Unified communications cause some angst in job space

Users and analysts say that companies adopting unified communications run the risk of igniting open warfare between telecom and IT departments that are already jostling over pecking order and job security in the new world order.

Any large technology rollout first requires consideration of the people issues, as well as the technical. That goes double for unified communications.

Users and analysts say that companies adopting unified communications, especially those replacing conventional PBX boxes with server-based software, run the risk of igniting open warfare between telecom and IT departments that are already jostling over pecking order and job security in the new world order.

"This is going to be a wonderful battle," says Barry Marks, an analyst at IntelliCom Analytics. "In the long term, the voice guys will always have a place, because voice is still a mission-critical function. But will voice guys rule the day on business decisions? No, because those decisions are moving up the value chain to the CIO or COO."

"We hear lots of discussion at conferences from customers wondering which way to go," said Kim Akers, general manager for unified communications at Microsoft, which rolls out its Office Communications Server 2007 on Tuesday.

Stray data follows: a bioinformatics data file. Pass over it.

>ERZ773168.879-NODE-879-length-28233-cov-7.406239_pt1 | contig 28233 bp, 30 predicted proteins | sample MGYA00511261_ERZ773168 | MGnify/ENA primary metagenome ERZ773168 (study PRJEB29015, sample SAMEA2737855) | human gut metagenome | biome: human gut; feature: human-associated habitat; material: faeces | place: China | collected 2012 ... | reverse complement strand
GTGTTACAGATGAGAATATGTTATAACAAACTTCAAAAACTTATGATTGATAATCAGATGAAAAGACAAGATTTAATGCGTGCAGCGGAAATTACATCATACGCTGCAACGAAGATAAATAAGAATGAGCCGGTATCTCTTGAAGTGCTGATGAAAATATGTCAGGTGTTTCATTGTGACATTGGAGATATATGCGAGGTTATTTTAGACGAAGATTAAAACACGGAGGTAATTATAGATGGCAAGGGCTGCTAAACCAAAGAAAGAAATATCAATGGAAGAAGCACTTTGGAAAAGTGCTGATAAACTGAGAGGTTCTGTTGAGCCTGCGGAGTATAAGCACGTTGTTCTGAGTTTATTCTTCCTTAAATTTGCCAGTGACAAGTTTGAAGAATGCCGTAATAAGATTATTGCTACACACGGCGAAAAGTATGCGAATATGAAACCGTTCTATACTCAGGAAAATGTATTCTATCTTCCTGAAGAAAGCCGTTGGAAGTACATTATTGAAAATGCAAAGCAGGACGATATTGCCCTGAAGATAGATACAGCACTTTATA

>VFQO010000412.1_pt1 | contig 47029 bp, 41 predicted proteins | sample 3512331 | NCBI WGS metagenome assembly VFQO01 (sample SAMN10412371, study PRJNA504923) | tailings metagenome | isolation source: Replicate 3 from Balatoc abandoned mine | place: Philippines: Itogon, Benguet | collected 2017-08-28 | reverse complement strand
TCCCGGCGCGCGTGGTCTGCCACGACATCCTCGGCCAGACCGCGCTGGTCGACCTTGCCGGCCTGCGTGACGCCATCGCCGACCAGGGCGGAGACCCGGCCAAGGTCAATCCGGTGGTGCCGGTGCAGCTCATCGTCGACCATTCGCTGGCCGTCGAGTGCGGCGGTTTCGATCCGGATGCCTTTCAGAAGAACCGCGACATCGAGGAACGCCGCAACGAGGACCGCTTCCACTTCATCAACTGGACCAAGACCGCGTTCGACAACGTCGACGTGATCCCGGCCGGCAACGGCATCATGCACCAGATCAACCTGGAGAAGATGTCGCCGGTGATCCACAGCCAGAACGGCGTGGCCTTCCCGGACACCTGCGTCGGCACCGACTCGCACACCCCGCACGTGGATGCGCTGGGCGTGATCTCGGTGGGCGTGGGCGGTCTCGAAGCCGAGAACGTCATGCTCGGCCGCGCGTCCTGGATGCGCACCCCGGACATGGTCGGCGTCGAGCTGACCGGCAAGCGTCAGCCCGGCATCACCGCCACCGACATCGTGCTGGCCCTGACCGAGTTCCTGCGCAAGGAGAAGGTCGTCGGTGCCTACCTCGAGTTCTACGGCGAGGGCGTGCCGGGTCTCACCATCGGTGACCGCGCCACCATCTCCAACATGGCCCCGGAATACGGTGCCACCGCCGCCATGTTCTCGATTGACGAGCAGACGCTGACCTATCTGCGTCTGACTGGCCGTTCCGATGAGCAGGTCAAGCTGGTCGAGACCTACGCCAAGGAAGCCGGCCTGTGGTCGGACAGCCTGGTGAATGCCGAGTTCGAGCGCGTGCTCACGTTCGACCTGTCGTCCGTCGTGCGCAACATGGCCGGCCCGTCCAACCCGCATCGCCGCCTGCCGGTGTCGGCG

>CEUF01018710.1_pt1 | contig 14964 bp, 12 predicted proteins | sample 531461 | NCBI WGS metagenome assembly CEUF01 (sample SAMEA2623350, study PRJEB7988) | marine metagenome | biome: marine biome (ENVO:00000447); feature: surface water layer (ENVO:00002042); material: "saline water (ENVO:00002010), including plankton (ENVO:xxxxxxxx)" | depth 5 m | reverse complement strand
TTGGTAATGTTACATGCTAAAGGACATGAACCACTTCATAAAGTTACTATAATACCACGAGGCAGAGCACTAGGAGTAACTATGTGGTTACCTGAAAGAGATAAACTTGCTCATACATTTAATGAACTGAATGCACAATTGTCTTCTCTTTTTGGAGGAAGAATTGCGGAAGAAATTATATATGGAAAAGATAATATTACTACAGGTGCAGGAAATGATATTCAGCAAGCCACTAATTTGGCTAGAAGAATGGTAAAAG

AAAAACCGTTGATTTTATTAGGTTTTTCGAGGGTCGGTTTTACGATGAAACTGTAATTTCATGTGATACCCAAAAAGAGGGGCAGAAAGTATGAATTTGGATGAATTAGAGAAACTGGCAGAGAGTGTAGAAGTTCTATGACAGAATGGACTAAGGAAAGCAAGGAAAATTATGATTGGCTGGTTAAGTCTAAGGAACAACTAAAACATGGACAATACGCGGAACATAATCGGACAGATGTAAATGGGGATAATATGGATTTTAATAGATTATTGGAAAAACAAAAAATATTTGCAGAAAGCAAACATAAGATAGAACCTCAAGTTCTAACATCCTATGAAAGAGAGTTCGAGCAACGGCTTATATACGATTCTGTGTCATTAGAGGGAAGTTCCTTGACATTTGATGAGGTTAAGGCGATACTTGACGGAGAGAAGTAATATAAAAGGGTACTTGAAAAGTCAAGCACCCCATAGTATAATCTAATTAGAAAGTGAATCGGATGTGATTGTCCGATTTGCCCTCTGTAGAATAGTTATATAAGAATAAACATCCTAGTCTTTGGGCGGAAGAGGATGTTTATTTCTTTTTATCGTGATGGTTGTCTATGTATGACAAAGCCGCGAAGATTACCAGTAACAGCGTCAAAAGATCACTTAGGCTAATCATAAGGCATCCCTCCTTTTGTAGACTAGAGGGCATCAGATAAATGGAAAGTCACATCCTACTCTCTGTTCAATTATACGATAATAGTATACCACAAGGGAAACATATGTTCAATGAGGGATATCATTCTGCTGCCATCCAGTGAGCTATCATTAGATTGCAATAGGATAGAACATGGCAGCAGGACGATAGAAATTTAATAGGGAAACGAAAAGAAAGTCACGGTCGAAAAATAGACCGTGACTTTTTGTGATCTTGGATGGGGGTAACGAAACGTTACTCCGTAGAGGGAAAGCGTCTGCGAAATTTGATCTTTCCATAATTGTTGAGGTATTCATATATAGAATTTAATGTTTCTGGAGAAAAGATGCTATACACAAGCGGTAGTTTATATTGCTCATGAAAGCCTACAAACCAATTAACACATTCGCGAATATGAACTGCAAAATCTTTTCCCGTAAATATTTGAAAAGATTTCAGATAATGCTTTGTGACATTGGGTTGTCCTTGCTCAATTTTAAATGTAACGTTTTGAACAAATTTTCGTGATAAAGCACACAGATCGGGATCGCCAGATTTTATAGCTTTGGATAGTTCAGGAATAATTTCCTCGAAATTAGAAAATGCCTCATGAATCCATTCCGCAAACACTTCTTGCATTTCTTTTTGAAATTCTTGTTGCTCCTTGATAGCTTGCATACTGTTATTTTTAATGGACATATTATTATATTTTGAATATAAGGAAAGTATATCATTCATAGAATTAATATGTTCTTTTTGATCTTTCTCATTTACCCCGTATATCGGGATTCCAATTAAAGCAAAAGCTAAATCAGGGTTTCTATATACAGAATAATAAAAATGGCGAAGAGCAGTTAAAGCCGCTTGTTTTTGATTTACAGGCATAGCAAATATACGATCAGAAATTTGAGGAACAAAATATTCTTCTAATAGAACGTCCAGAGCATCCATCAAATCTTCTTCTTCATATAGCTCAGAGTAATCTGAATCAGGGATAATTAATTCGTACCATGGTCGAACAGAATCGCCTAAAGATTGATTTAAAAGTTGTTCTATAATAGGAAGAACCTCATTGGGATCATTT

Telecommunications teams whose job has been to ensure that telephones and related systems such as voice mail and fax remain running 100 percent of the time have traditionally operated autonomously from IT. That's partly because of history. At corporations older than 50 years old, telecom departments often predate IT ones.

While most telecom departments have long ago been outnumbered by their IT peers, they have been able to maintain independence or, by being swallowed by administrative or HR departments, semiautonomy.

Hands-off IT gets the back of the hand

That was true for the California Association of Realtors.

"Telecom has traditionally resided in administrative services," says Rick Kinzel, a vice president at the Los Angeles group. "I was asked to take it over, despite having no telecom experience."

The association was struggling with "an old and somewhat outdated system" based around a 9-year-old NEC switch that Kinzel says offered "very little in the way of applications."

In particular, employees in the association's small call center picked up the phone without any computer-based information on callers to prep them.

While Kinzel sought a solution, the IT department offered little help.

"They were a little bit hands-off, as they'd never been responsible for our phone system," he says.

So two years ago, Kinzel chose a "turnkey" unified communications system from Siemens Communication. For $500,000, the association rolled out a Siemens HiPath 4000 VOIP-based PBX, Agile software for answering calls, Verant software to record them, Microsoft CRM software to bring up data for call center workers and OpenScape software to unify it all together.

Part of that price tag paid for technical support from Siemens, which allowed Kinzel to outsource and thus avoid any "real involvement from our IT folks."

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Eric Lai

Computerworld
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